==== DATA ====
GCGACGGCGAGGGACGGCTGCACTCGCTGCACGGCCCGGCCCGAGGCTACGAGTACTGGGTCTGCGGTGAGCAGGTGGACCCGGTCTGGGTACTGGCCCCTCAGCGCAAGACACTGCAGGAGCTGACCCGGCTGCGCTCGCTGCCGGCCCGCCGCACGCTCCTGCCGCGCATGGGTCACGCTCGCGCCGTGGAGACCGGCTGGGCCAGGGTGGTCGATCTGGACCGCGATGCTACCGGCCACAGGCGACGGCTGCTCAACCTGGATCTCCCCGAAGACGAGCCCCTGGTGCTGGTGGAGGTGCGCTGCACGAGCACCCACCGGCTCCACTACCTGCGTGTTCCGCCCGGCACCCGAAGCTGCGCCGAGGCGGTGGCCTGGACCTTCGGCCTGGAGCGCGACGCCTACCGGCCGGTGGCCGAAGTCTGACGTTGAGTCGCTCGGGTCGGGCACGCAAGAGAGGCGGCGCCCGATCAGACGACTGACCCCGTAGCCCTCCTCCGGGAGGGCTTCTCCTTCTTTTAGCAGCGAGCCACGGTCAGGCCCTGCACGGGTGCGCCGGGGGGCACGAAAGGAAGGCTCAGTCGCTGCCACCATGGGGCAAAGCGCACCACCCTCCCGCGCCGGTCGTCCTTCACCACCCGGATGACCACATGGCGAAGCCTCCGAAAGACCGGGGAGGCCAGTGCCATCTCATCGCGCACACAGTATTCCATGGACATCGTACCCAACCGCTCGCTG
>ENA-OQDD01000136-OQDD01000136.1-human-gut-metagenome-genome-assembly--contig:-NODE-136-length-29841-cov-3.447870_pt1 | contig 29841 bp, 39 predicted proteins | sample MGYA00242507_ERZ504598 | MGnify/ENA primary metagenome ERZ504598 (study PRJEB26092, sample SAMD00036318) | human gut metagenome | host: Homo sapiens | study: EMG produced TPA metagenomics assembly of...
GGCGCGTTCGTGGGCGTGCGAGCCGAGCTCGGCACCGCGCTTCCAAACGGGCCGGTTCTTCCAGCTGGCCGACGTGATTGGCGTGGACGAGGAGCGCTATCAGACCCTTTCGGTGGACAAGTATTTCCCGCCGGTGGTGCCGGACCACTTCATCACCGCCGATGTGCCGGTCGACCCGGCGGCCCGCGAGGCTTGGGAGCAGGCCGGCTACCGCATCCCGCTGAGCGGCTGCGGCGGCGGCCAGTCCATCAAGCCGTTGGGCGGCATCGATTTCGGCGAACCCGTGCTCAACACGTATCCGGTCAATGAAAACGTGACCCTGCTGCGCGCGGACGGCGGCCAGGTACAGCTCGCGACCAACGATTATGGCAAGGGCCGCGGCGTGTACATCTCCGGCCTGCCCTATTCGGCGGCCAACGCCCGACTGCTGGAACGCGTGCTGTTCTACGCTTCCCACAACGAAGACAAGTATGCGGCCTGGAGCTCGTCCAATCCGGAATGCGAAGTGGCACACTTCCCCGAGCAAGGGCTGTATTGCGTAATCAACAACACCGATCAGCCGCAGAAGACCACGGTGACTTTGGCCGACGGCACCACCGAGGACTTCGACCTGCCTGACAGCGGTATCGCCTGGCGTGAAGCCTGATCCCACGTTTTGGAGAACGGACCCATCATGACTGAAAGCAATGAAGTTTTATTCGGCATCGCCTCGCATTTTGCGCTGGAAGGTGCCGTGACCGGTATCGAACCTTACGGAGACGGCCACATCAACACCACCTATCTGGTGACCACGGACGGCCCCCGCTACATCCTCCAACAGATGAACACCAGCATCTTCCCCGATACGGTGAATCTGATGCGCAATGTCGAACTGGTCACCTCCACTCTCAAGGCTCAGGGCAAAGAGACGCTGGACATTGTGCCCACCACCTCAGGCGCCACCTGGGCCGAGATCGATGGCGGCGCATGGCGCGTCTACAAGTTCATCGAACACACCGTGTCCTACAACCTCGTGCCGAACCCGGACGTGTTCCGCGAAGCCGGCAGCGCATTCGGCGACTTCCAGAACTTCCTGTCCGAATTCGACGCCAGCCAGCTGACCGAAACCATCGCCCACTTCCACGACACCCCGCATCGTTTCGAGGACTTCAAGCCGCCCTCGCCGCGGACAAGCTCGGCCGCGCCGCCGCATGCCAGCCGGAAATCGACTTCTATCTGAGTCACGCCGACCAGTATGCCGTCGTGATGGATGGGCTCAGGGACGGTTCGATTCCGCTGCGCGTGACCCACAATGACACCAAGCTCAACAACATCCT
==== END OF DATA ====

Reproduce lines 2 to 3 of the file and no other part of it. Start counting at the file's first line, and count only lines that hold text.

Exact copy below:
>ENA-OQDD01000136-OQDD01000136.1-human-gut-metagenome-genome-assembly--contig:-NODE-136-length-29841-cov-3.447870_pt1 | contig 29841 bp, 39 predicted proteins | sample MGYA00242507_ERZ504598 | MGnify/ENA primary metagenome ERZ504598 (study PRJEB26092, sample SAMD00036318) | human gut metagenome | host: Homo sapiens | study: EMG produced TPA metagenomics assembly of...
GGCGCGTTCGTGGGCGTGCGAGCCGAGCTCGGCACCGCGCTTCCAAACGGGCCGGTTCTTCCAGCTGGCCGACGTGATTGGCGTGGACGAGGAGCGCTATCAGACCCTTTCGGTGGACAAGTATTTCCCGCCGGTGGTGCCGGACCACTTCATCACCGCCGATGTGCCGGTCGACCCGGCGGCCCGCGAGGCTTGGGAGCAGGCCGGCTACCGCATCCCGCTGAGCGGCTGCGGCGGCGGCCAGTCCATCAAGCCGTTGGGCGGCATCGATTTCGGCGAACCCGTGCTCAACACGTATCCGGTCAATGAAAACGTGACCCTGCTGCGCGCGGACGGCGGCCAGGTACAGCTCGCGACCAACGATTATGGCAAGGGCCGCGGCGTGTACATCTCCGGCCTGCCCTATTCGGCGGCCAACGCCCGACTGCTGGAACGCGTGCTGTTCTACGCTTCCCACAACGAAGACAAGTATGCGGCCTGGAGCTCGTCCAATCCGGAATGCGAAGTGGCACACTTCCCCGAGCAAGGGCTGTATTGCGTAATCAACAACACCGATCAGCCGCAGAAGACCACGGTGACTTTGGCCGACGGCACCACCGAGGACTTCGACCTGCCTGACAGCGGTATCGCCTGGCGTGAAGCCTGATCCCACGTTTTGGAGAACGGACCCATCATGACTGAAAGCAATGAAGTTTTATTCGGCATCGCCTCGCATTTTGCGCTGGAAGGTGCCGTGACCGGTATCGAACCTTACGGAGACGGCCACATCAACACCACCTATCTGGTGACCACGGACGGCCCCCGCTACATCCTCCAACAGATGAACACCAGCATCTTCCCCGATACGGTGAATCTGATGCGCAATGTCGAACTGGTCACCTCCACTCTCAAGGCTCAGGGCAAAGAGACGCTGGACATTGTGCCCACCACCTCAGGCGCCACCTGGGCCGAGATCGATGGCGGCGCATGGCGCGTCTACAAGTTCATCGAACACACCGTGTCCTACAACCTCGTGCCGAACCCGGACGTGTTCCGCGAAGCCGGCAGCGCATTCGGCGACTTCCAGAACTTCCTGTCCGAATTCGACGCCAGCCAGCTGACCGAAACCATCGCCCACTTCCACGACACCCCGCATCGTTTCGAGGACTTCAAGCCGCCCTCGCCGCGGACAAGCTCGGCCGCGCCGCCGCATGCCAGCCGGAAATCGACTTCTATCTGAGTCACGCCGACCAGTATGCCGTCGTGATGGATGGGCTCAGGGACGGTTCGATTCCGCTGCGCGTGACCCACAATGACACCAAGCTCAACAACATCCT